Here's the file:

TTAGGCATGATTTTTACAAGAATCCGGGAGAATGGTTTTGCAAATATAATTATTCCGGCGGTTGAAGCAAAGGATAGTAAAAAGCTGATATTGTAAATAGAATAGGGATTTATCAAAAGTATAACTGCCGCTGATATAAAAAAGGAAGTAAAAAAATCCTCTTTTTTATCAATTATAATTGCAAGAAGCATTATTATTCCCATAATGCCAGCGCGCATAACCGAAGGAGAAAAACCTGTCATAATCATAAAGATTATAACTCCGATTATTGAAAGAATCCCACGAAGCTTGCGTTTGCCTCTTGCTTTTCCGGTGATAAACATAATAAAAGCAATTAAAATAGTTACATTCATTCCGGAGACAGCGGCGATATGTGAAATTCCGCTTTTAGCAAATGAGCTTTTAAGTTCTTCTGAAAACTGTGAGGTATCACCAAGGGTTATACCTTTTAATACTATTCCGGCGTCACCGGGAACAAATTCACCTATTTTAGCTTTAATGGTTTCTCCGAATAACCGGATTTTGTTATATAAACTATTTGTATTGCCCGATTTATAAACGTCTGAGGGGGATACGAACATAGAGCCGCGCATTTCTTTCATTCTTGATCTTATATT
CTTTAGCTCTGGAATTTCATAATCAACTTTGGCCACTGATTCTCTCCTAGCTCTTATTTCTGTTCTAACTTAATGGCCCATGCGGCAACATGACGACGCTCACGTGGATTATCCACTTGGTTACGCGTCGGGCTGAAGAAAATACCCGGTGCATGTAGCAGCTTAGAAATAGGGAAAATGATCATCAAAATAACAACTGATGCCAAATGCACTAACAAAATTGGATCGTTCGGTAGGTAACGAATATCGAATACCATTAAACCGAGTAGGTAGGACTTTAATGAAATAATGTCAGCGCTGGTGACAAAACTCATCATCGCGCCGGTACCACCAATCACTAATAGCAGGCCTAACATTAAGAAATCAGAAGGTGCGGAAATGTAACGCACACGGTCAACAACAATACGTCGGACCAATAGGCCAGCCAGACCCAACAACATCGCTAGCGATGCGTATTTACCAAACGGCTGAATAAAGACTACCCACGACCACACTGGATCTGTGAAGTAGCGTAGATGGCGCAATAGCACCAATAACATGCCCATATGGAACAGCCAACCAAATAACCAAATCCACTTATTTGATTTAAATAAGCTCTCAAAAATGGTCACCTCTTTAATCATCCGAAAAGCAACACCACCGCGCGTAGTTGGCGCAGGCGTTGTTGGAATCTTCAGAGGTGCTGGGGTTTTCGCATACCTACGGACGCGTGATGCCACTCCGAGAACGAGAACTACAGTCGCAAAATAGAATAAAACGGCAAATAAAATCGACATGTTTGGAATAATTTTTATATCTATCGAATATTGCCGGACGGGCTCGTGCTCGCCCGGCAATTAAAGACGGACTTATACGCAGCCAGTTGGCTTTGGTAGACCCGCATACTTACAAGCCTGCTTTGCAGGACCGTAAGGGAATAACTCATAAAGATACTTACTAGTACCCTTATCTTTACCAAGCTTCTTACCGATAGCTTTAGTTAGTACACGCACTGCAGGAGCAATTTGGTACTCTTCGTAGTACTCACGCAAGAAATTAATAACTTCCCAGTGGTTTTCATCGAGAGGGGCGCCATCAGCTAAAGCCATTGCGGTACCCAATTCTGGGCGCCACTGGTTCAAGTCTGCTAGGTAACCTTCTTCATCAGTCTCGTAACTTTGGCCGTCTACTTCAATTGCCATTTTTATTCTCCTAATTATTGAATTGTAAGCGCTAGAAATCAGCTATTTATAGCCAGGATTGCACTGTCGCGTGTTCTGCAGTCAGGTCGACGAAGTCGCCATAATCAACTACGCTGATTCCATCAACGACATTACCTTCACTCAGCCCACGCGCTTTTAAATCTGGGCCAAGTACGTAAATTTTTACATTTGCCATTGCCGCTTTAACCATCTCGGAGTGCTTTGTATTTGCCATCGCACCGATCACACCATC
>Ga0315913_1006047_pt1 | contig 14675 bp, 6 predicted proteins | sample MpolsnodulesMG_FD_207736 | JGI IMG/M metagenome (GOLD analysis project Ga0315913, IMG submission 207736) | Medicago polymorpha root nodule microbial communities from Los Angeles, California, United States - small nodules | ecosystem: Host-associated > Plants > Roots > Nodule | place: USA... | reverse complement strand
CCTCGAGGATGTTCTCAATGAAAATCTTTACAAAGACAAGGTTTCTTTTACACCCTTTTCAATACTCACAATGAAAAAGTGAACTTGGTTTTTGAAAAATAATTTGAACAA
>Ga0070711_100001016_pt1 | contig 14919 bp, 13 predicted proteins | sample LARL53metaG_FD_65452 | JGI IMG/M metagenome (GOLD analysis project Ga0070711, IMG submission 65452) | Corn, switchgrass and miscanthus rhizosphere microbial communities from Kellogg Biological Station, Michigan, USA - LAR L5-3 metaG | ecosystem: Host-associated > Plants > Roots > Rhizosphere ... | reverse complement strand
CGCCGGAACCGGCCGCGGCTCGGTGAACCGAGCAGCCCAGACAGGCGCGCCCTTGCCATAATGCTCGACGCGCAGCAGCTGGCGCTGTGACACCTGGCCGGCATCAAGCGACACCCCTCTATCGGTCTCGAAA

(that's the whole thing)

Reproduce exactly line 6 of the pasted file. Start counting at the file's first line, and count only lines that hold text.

CGCCGGAACCGGCCGCGGCTCGGTGAACCGAGCAGCCCAGACAGGCGCGCCCTTGCCATAATGCTCGACGCGCAGCAGCTGGCGCTGTGACACCTGGCCGGCATCAAGCGACACCCCTCTATCGGTCTCGAAA